Let me preface this by saying I don’t miss film. The slow speeds – anything above ISO100 was pretty much useless most of the time. The expense of slide film in Australia (I used to stock up every time I was in Japan). The hassle of carrying large amounts of it on extended trips. On a 9 month trip through Africa I carried 145 rolls in my backpack!
But there was one thing that was really great about film. The unpredictable nature of it. A lot of the time you never really knew what you got. Did you capture that fleeting moment or just miss it? Was your exposure good or did you underexpose it? When you got the film back in its plastic sleeve and placed it on your lightbox the heart was in the throat. Especially if you’d paid a lot of money to go somewhere and take photos! Or worse still, somebody had paid you a lot of money to go somewhere and take photos! Haha.
Of course digital has taken that away. We know whether we got it or not straight away just by looking at the LCD. And then we can keep on taking photos until we get what we wanted. Definitely not a bad thing in terms of learning but not as exciting in my book.
If there’s one area where that unpredictability still exists though it’s in cases like the above image, taken in the Royal Arch Cave at Chillagoe. When you put the camera on a tripod and open up the shutter for an extended period of time there really is no way to tell what you’re going to get.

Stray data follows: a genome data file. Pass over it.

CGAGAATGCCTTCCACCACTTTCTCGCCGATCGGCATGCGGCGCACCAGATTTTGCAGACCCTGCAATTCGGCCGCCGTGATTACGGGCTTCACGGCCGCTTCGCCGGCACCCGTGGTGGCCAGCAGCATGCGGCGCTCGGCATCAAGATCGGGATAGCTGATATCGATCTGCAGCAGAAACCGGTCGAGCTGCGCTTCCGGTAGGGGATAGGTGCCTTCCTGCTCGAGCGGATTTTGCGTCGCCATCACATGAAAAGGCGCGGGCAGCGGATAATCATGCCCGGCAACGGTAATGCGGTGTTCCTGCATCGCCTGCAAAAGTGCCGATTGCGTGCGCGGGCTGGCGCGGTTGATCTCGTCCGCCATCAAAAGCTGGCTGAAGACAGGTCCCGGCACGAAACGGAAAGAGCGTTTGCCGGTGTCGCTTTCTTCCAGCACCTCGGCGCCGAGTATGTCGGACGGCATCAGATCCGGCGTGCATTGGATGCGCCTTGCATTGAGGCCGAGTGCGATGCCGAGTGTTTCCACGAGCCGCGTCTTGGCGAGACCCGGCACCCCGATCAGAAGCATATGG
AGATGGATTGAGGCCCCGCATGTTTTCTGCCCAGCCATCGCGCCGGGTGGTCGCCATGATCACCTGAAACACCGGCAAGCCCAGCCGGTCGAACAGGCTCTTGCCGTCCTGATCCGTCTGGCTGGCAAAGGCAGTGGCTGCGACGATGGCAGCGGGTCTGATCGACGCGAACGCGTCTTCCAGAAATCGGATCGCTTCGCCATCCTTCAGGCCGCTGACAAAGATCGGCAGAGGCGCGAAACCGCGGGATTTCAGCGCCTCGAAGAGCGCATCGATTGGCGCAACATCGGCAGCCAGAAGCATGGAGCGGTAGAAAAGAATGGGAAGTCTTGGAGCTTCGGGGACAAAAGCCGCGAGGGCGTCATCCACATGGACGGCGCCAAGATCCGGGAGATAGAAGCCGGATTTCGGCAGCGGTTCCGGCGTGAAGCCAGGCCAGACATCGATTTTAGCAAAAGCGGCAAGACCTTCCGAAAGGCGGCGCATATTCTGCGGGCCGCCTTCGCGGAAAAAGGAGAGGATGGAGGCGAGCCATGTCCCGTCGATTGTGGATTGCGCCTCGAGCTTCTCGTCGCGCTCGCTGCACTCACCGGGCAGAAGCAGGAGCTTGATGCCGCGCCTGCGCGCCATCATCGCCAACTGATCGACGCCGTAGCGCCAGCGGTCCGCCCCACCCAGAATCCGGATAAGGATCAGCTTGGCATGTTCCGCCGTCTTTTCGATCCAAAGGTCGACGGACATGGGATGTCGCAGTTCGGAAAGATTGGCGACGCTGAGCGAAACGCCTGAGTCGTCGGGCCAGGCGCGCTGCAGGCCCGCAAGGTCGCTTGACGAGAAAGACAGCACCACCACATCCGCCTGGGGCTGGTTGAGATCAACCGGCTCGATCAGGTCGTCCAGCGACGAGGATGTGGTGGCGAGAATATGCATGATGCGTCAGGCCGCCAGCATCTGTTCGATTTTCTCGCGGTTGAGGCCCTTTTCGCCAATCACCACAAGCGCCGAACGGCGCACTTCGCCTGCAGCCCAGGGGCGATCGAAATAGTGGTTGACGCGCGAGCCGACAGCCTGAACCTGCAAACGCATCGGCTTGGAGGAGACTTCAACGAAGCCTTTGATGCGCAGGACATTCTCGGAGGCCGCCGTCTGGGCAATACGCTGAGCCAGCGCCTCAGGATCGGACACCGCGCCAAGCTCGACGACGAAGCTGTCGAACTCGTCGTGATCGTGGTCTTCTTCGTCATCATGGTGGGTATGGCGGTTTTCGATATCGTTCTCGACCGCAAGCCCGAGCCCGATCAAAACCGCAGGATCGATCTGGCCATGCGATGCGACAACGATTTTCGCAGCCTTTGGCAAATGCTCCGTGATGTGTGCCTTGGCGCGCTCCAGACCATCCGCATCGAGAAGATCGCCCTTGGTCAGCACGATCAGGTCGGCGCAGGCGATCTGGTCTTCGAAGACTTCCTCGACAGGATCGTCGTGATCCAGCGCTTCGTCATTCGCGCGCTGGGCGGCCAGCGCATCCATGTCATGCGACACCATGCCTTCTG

Sure the LCD will tell you whether the exposure is OK or not, but, for example, in this shot, even if I’d taken 100 shots they all would have had different patterns on the wall from the torches, the guy on the left might not have been facing my way, stray torchlight could have gone into my camera. Any one of 100 things could have conspired to ruin my shot.
But for one image everything converged. Everything worked. It was unpredictable. Unforeseeable. Unrepeatable. How the best photography should be.